The troubled revolutionary path in Egypt: A return to basics

Hossam El-Hamalawy writes: While many in Egypt are mourning the “death of the revolution” and the ensuing “military coup,” it is time to highlight, or re-highlight some points:
1- To talk about a military coup in June 2012 is to assume that Egypt was run by a civilian government since the toppling of Mubarak, which is completely farcical. The coup, more or less, has been in effect since 11 February 2011, when revolutionaries managed to overthrow Mubarak, and he was replaced by his handpicked army generals.

2- The military junta from the start of the “transitional process” has been in control, and are using all their constitutional, legal, and political weapons to shape the process, and they did not hesitate to use bullets when their “soft power” failed.

3- The military junta are the most keen among all the political players to “handover power” to a civilian government. As of the time of this writing, and over the past week, military APCs and trucks have been roaming the streets, handing out statements, and encouraging people to vote in the second round. Similar propaganda messages, both explicit and indirect, are aired continuously on the state-run TV. The junta wants to “leave,” head back to the barracks, with legal, political, and constitutional assurances that their position, privileges, control over the economy, and decision making, remain unchanged. In short, they dream of the old “Turkish model.”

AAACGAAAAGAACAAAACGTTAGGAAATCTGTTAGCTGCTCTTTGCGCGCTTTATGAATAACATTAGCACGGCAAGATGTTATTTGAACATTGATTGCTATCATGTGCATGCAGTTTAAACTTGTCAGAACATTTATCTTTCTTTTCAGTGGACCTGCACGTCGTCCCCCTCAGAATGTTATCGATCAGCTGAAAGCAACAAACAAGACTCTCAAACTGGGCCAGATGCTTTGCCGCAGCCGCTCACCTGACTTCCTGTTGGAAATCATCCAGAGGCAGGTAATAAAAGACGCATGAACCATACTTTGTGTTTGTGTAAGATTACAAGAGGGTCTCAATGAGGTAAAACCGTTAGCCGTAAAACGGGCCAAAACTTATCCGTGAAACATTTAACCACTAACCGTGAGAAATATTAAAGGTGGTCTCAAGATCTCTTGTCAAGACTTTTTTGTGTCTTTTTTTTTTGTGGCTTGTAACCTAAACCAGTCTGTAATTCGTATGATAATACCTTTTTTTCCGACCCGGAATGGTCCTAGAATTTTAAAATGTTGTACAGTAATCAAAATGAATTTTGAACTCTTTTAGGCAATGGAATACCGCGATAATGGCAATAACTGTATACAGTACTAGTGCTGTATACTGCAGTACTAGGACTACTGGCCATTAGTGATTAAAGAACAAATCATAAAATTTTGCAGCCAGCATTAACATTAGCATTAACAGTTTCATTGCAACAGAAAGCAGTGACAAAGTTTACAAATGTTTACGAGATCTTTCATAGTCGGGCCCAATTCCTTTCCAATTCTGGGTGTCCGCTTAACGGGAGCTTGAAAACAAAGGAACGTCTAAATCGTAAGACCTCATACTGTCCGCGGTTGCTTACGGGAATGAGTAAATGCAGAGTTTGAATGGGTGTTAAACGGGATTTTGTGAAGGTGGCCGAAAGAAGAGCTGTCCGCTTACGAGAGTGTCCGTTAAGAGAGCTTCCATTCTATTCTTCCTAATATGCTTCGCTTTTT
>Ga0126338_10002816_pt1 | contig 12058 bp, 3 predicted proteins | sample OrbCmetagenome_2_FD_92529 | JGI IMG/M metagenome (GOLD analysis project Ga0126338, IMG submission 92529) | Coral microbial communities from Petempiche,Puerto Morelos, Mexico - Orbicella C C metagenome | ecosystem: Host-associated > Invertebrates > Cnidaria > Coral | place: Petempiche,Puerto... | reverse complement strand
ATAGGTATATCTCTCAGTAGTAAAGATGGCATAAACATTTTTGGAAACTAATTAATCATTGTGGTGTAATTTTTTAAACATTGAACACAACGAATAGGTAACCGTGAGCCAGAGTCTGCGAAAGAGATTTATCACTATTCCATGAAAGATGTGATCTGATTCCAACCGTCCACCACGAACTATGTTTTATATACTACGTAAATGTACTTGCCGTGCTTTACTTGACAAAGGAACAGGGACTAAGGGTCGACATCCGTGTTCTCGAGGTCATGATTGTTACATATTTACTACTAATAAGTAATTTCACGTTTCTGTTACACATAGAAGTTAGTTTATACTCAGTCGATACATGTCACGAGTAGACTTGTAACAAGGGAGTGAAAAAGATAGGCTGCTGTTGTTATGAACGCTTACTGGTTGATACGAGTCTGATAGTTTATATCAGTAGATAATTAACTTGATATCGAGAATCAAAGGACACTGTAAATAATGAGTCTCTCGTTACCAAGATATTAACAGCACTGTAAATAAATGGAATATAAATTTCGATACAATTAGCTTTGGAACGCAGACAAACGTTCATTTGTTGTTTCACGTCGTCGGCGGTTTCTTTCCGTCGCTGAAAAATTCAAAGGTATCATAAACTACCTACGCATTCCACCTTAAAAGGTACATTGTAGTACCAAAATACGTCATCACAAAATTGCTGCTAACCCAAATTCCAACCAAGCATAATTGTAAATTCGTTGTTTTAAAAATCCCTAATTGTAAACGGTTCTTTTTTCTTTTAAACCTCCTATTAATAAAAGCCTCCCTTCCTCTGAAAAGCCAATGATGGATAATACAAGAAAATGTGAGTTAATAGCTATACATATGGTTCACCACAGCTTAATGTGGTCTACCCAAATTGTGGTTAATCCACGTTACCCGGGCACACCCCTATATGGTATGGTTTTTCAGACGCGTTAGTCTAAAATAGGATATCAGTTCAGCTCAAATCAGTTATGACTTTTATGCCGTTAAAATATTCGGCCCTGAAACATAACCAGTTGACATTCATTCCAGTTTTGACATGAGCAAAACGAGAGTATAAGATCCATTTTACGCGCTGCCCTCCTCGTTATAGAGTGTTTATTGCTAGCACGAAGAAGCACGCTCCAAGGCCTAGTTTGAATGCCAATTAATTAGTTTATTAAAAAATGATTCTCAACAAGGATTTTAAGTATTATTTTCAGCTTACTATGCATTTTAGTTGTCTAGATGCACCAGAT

4- No revolution gets settled in 18 days or 18 months. If we all agree that this is a war with the regime that will last for several years, then why everyone is suddenly panicking and saying it’s over? Did anyone expect that the revolution would be one linear curve of victories? We are definitely going through a catastrophic period, when the counterrevolution is on the offense, but by no means should we expect the revolution to be finished. How many times did we hear or read over the past year and a half, “it’s over! the revolution is defeated,” only to be surprised with a resurgence of street protests, occupations, and labor strikes that force the junta to retreat? [Continue reading…]

Print Friendly, PDF & Email